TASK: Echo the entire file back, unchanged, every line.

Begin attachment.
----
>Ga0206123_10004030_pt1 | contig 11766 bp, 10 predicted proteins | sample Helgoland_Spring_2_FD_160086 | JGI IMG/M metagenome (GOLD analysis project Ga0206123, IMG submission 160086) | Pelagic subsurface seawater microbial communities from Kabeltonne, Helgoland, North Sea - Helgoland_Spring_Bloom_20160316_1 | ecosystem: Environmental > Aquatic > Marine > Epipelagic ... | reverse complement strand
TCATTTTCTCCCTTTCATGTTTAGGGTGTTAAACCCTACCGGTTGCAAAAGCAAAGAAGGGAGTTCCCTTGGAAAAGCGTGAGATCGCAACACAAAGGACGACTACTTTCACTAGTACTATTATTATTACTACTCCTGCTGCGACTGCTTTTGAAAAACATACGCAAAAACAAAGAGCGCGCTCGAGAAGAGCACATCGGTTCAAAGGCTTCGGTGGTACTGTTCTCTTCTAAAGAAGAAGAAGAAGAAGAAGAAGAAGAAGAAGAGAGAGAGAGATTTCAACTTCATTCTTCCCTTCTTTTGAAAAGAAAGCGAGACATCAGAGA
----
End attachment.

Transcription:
>Ga0206123_10004030_pt1 | contig 11766 bp, 10 predicted proteins | sample Helgoland_Spring_2_FD_160086 | JGI IMG/M metagenome (GOLD analysis project Ga0206123, IMG submission 160086) | Pelagic subsurface seawater microbial communities from Kabeltonne, Helgoland, North Sea - Helgoland_Spring_Bloom_20160316_1 | ecosystem: Environmental > Aquatic > Marine > Epipelagic ... | reverse complement strand
TCATTTTCTCCCTTTCATGTTTAGGGTGTTAAACCCTACCGGTTGCAAAAGCAAAGAAGGGAGTTCCCTTGGAAAAGCGTGAGATCGCAACACAAAGGACGACTACTTTCACTAGTACTATTATTATTACTACTCCTGCTGCGACTGCTTTTGAAAAACATACGCAAAAACAAAGAGCGCGCTCGAGAAGAGCACATCGGTTCAAAGGCTTCGGTGGTACTGTTCTCTTCTAAAGAAGAAGAAGAAGAAGAAGAAGAAGAAGAAGAGAGAGAGAGATTTCAACTTCATTCTTCCCTTCTTTTGAAAAGAAAGCGAGACATCAGAGA